The UK economy is losing out on £18 billion due to 520,000 job vacancies that businesses are unable to fill due to a lack of relevant skills, according to new research by Everline, the digital lender for small businesses, and the Centre for Economic and Business Research (Cebr). This is equivalent to half the GDP of Northern Ireland.
The research surveyed over 1,000 small business decision makers as part of the inaugural Everline Small Business Tracker and found, on average, they spend over 100 hours a year looking for suitable candidates, training new members of staff and developing and supporting their existing staff. This figure represents time that could be spent further developing the business if suitably skilled staff were readily available, and equates to £3,160 of their time in economic terms (Gross Value Added). This figure rises to £7,540 for 18-34 year olds and falls to £1,860 for respondents aged 55 and over, indicating that younger entrepreneurs recognise that in order to focus on business development themselves, they need to spend more time creating a skilled workforce.
Small businesses unable to fill roles despite growth in vacancies
The small business employment index (based on changes in headcount and the number of vacancies in a company) was found to be at its highest since 2004 and just under a quarter (24%) of small businesses surveyed had available vacancies today. However, a further 16% were unable to fill a role in the last month due to unskilled candidates. In addition, only 17% said that the staff in their business are fully trained in every area of their job role and only 47% are comfortable relying on less senior members of staff to take on more senior roles in the business if necessary. This figure rises to 58% for 18-34 year olds but falls to just 43% for respondents aged 55 and over.
Small firms planning to increase hiring intentions in 2015
The small business employment index also found that small firms are planning to increase their hiring over the next quarter and into 2015, therefore highlighting the need for the skills shortage to be addressed to meet the rise in vacancies.
Trading environment enjoys fastest annual growth rates since index began
Finally, the Tracker also indicates a strong improvement in the trading environment with the small business growth index (looking at growth in sales volumes and turnover) enjoying its fastest annual growth rates during the past four quarters since the index began. Standing at 113.4, 30.6% higher than in Q3 2013, the index is the highest it has ever been. This compared to a historic low of 83.6 in Q1 2013. A fall in company liquidations (15.3% lower than the same quarter last year) further indicates the improvement. The performance of small retailers in particular has strengthened with sales volumes returning to annual increase after a full year in decline.
Russell Gould, Managing Director at Everline, commented: “This study illustrates that small business owners are often spending too much time searching for suitable candidates when they could be focusing on growing their business. We are in the midst of a transformational story where SMEs learn to take advantage of the digital age, and more needs to be done to ensure that our workforce has the necessary skills to excel in this changing environment.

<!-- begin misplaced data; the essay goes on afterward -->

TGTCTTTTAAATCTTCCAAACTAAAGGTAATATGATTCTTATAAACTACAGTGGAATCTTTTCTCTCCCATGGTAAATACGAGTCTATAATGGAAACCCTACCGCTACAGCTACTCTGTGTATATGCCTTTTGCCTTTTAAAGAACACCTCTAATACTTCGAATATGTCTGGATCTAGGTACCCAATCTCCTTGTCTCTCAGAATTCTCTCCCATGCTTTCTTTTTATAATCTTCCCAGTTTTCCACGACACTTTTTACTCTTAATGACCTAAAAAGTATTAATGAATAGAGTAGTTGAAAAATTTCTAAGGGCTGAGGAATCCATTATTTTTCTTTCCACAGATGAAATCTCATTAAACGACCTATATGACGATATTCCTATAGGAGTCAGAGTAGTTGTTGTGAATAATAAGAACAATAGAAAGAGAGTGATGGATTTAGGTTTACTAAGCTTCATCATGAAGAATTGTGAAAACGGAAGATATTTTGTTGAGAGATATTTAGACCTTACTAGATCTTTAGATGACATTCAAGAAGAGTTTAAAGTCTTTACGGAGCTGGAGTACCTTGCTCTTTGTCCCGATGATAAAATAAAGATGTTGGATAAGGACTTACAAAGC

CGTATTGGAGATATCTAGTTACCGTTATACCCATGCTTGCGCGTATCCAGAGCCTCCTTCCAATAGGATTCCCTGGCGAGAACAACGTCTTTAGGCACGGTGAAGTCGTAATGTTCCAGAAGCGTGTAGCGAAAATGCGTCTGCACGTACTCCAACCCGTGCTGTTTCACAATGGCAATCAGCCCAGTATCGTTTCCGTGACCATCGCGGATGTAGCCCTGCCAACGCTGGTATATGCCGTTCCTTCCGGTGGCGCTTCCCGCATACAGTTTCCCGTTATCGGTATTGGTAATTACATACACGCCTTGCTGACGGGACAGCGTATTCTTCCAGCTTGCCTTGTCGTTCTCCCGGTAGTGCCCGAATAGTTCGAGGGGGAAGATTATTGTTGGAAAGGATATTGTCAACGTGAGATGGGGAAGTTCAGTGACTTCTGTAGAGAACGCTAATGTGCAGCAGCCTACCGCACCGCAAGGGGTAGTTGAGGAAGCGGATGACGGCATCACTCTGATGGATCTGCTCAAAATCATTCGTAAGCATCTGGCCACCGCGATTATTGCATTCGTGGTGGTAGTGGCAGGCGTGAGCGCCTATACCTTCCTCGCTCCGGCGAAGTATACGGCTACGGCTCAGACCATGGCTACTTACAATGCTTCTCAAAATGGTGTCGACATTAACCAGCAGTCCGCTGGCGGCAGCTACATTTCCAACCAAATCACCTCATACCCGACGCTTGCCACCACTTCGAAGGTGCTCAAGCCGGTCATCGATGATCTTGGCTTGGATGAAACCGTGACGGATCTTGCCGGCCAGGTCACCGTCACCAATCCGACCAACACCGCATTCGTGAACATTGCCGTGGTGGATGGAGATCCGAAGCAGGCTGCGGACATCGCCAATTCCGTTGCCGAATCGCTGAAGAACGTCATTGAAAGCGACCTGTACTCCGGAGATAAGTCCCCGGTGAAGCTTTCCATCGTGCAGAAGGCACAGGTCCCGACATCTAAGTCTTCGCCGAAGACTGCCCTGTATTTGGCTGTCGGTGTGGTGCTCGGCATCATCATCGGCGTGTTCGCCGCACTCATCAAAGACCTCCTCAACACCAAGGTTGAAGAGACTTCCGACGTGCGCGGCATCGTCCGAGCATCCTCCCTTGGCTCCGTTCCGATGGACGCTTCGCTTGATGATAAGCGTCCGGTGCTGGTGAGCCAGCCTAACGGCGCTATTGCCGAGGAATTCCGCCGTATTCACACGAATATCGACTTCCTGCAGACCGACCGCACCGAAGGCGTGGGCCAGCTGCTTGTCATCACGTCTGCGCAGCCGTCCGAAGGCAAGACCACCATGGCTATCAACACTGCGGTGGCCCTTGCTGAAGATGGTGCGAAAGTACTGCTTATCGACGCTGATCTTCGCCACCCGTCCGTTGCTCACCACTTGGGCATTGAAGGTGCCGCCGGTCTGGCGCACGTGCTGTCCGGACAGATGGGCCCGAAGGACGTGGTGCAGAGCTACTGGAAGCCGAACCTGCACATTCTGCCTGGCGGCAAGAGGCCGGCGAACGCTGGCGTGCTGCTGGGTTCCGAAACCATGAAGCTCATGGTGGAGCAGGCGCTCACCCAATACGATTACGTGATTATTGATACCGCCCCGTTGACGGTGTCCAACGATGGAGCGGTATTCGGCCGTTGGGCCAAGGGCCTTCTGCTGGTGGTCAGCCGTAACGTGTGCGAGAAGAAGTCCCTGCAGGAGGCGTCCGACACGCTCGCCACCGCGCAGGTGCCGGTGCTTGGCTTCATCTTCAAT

Younger entrepreneurs are doing the right thing by dedicating the time up front to upskill their staff, but a more skilled workforce would remove the necessity for this and consequently free up even more time for UK small business owners.”
Charles Davis, Director at Cebr said: “We have seen a strong pick up in small business growth through 2014 as illustrated by the Everline Small Business Tracker. However, as small businesses continue to create jobs and this reduces unemployment faster than expected, we are seeing skill shortages become an ever greater challenge. Small business leaders that need to be focussed on strategy are being tied up in the desperate search for the right talent. Ultimately, the time lost through this amounts to an £18 billion hit to the UK economy. A higher skilled UK workforce and more efficient processes for matching candidates with new vacancies could lead to productivity gains that would make a real difference.”
Ian Brinkley Chief Economist at The Work Foundation commented on what more could be done to support small businesses: “In order to support small business growth, more needs to be done to incentivise these businesses to pool their resources more. As individual companies with few staff, the cost of things like training, upskilling and recruitment can be significant. By encouraging clusters of small businesses to share the cost by organising larger training sessions with nearby companies, we could significantly reduce their overheads. In addition, large firms should do more to provide mentorship and experience through their supply chains. Properly evaluated public supported mentoring schemes for SMEs can also be very helpful. For a small business, getting your recruitment wrong can be fatal.”